Recently I was searching for the most up-to-date presentation of the ongoing research study “California’s Energy Future – The View to 2050″. This study was funded by the California Council on Science and Technology (CCST), staffed by about forty energy experts. The original report was published in May 2011(Summary Report [PDF]). This CCST study is one of the few examinations of regional decarbonization that “adds up” in the David MacKay sense. For an introduction to this systematic study I will recommend chairperson Jane Long’s 2013 keynote [Youtube] presented at the Travers Conference at UC Berkeley. Her talk is about 40 minutes – a clear presentation of the reality that we know how to do about only half of what’s required to achieve California’s S-3-05 requiring 80% reduction of CO2 below 1990 by 2050. Jane’s slide deck is itself a valuable resource for explaining energy realities to others. The announcement of the 2013 Travers Conference includes the following hint that California isn’t going to get where it says it is going.
The state of California has embraced an ambitious goal of meeting its future energy needs while increasing its use of renewable energy. But a recent Little Hoover Commission report finds that the state has failed to develop a comprehensive energy strategy that confronts the difficult tradeoffs it faces. The 16th Annual Travers Conference on Ethics & Accountability in Government will investigate the tradeoffs represented by reliance on different energy sources, including oil, natural gas, nuclear energy, biofuels, and wind and solar power.
The fact that nuclear physicist, former director of SLAC and Nobel laureate Burton Richter was selected as one of the six lead authors indicates to me that CCST assembled a team of serious people. You can assess for yourself in Dr. Richter’s July 2011 summary presented at the release event “CCST Report on Nuclear Power in California’s 2050 Energy Mix”. The presentation begins with this:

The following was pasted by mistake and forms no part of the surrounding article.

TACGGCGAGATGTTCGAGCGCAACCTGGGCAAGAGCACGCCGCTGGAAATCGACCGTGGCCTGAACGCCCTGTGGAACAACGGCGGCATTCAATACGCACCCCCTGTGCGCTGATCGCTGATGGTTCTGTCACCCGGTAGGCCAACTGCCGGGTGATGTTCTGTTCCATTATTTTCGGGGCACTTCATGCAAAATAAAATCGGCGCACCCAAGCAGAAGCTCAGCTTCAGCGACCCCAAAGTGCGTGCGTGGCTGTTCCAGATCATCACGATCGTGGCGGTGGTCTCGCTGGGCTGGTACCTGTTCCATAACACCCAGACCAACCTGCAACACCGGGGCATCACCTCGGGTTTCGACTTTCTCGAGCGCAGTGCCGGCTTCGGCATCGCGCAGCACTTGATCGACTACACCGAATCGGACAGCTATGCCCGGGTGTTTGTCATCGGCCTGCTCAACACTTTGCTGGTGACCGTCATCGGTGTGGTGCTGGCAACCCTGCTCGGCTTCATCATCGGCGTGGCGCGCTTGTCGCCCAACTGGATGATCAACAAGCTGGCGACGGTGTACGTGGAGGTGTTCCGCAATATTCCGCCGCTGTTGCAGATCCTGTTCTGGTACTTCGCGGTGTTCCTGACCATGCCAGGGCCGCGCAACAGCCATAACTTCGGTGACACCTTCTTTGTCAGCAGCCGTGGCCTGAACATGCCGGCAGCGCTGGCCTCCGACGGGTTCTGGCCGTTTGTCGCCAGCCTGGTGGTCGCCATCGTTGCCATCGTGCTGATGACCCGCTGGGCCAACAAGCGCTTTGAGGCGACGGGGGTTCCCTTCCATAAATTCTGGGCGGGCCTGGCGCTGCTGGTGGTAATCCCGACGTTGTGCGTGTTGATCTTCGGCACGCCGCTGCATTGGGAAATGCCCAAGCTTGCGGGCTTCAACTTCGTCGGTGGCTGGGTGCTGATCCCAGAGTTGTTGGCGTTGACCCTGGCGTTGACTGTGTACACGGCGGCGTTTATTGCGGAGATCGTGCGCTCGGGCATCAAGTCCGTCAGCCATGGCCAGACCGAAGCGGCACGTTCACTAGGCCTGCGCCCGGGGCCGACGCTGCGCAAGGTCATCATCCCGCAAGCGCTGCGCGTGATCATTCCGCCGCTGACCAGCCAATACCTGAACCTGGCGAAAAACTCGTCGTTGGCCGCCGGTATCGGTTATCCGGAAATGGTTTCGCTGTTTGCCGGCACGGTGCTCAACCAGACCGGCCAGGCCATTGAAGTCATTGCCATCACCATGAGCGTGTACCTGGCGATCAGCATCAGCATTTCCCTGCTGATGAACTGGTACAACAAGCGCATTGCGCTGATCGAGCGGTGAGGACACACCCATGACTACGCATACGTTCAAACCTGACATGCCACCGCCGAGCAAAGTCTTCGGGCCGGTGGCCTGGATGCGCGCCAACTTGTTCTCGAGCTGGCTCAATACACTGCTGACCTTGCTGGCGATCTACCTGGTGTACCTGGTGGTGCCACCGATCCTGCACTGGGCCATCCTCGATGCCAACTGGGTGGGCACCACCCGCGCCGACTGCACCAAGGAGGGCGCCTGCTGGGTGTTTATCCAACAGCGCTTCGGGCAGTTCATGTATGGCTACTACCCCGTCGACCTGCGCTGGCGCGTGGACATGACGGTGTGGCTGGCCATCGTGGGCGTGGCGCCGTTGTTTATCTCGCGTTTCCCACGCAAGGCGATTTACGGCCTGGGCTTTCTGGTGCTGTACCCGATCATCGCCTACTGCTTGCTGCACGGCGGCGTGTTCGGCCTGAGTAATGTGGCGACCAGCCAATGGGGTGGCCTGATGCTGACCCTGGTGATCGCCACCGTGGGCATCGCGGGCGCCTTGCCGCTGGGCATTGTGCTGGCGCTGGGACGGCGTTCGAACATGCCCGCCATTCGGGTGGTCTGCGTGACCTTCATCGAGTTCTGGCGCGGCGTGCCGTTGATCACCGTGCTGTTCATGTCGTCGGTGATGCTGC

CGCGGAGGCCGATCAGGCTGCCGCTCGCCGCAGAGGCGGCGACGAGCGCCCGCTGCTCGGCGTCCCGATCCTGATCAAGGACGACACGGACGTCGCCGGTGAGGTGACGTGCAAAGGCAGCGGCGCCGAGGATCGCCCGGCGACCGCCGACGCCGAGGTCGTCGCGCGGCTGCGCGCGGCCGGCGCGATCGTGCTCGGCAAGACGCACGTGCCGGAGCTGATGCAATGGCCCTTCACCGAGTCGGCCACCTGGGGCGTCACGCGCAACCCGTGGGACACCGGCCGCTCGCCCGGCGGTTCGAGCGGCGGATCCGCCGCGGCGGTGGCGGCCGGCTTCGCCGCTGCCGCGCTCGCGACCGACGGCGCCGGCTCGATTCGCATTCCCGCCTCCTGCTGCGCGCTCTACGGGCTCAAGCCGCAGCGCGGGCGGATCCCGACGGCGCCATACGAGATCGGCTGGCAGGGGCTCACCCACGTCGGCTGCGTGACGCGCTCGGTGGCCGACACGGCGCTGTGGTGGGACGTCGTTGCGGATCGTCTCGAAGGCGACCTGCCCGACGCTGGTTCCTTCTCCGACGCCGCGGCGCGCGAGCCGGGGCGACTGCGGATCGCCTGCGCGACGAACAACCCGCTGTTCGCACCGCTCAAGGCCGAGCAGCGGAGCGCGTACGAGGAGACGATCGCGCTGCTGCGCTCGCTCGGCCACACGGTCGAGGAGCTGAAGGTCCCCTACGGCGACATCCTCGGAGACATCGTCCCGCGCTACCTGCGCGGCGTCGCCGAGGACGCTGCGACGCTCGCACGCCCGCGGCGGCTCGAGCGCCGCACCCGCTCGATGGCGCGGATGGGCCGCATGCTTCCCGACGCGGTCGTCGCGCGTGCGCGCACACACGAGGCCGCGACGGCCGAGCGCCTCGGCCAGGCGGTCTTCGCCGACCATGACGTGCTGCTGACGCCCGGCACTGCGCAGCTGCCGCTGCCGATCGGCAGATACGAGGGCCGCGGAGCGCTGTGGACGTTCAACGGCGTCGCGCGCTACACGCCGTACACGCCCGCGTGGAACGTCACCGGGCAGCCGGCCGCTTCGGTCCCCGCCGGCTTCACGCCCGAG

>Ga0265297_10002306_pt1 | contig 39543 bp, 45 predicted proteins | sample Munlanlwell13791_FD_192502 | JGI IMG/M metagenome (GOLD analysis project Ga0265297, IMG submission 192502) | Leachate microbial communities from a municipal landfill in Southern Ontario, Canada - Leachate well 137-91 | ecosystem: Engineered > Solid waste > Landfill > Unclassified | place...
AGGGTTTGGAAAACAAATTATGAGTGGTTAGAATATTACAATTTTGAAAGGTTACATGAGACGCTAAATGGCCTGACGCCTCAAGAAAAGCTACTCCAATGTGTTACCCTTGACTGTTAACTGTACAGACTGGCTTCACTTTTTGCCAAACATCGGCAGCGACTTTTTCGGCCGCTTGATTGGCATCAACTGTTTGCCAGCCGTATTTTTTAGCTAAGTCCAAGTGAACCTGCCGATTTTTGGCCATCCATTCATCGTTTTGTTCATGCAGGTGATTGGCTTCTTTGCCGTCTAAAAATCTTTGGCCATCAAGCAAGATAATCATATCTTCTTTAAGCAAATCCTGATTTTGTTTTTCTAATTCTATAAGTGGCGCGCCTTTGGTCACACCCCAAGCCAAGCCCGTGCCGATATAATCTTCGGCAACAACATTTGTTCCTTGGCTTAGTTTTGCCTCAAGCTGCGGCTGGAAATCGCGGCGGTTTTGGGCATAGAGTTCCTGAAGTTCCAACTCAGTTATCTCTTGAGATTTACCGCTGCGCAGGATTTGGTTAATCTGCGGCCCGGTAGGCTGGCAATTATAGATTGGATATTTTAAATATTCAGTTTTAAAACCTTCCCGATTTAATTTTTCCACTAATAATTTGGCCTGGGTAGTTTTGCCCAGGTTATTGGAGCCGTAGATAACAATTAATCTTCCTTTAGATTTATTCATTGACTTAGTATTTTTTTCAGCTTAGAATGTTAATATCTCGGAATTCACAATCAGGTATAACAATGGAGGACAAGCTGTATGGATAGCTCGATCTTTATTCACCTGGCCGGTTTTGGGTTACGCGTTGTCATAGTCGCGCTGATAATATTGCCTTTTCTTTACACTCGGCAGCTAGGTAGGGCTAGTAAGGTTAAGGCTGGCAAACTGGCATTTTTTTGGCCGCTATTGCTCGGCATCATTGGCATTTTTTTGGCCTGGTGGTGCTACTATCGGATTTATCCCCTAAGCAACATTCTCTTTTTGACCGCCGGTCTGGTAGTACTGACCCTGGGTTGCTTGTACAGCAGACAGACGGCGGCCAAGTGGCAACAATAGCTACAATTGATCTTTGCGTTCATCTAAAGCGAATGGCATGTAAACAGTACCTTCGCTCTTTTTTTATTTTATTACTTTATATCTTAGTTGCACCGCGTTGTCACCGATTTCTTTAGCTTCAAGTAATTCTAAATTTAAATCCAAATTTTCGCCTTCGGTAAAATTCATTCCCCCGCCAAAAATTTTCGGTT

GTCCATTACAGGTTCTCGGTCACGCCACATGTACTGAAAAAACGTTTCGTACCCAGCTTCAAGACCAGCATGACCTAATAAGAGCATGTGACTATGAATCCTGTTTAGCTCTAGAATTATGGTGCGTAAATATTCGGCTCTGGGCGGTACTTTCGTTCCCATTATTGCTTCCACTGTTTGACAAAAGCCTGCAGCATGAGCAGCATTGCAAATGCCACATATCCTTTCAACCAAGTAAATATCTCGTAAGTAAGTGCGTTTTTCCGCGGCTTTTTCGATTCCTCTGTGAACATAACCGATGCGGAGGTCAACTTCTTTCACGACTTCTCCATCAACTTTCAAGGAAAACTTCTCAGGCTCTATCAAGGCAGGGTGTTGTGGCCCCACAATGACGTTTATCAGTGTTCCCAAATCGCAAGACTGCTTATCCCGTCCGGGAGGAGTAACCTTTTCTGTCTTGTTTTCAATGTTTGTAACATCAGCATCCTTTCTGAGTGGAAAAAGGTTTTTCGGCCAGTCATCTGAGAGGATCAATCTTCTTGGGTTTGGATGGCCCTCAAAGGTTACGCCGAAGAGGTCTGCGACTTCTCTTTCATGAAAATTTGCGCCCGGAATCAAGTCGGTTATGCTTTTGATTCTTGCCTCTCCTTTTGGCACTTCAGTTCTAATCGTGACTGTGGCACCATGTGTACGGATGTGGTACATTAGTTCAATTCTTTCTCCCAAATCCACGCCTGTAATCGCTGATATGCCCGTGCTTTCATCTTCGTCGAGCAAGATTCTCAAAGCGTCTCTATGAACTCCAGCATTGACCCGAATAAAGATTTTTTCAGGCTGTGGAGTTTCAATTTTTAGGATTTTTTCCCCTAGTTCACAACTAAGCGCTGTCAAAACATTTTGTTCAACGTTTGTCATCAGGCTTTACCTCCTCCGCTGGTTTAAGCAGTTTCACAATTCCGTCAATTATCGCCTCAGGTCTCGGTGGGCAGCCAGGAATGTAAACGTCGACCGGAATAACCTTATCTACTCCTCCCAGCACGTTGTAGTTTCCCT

The report assumes 67% of California’s electricity will come from nuclear while the rest is renewables as called for in AB-32. This would require 44 Gigawatts of nuclear capacity or about 30 large reactors. While reactor technology is certain to evolve over the period of interest, we assumed that they will be similar to the new generation of large, advanced, light-water reactors (LWR), known as GEN III+ that are now under review by the U.S. Nuclear Regulatory Commission. This allows us to say something about costs since these are under construction in Asia and Europe, and a larger number of similar systems have been built in Asia recently. Our main conclusions on technical issues are as follows:
- While there are no technical barriers to large-scale deployment of nuclear power in California, there are legislative and public acceptance barriers that have to be overcome to deploy new nuclear reactors.
- The cost of electricity from new nuclear power plants is uncertain in the United States because no new ones have been built in decades. Our conclusion is that six to eight cents per KW-hr is the best estimate today.
- Loan guarantees for nuclear power will be required until the financial sector is convinced that the days of large delays and construction cost overruns are over. Continuation of the Price-Anderson act is assumed.
- Nuclear electricity costs will be much lower than solar for some time. There is insufficient information on wind costs yet to allow a comparison, particularly when costs to back up wind power are included.
- Cooling water availability in California is not a problem. Reactors can be cooled with reclaimed water or with forced air, though air cooling is less efficient and would increase nuclear electricity prices by 5% to 10%.
- There should be no problem with uranium availability for the foreseeable future and even large increases in uranium costs have only a small effect on nuclear power costs.
- While there are manufacturing bottlenecks now, these should disappear over the next 10 to 15 years if nuclear power facilities world-wide grow as expected.
- There are benefits to the localities where nuclear plants are sited. Property taxes would amount to $50 million per year per gigawatt of electrical capacity (GWe) in addition to about 500 permanent jobs.
The full report discusses all these issues in more detail including weapons proliferation issues in a world with many more nuclear plants, spent fuel issues, and future options (including fusion).
Dr. Richter ends with this
In Summary: There are no barriers to nuclear expansion in California except legislative and public acceptance ones. The lessons of Fukushima are still being learned and will result in some new regulations. The repository problem is entirely political rather than technical.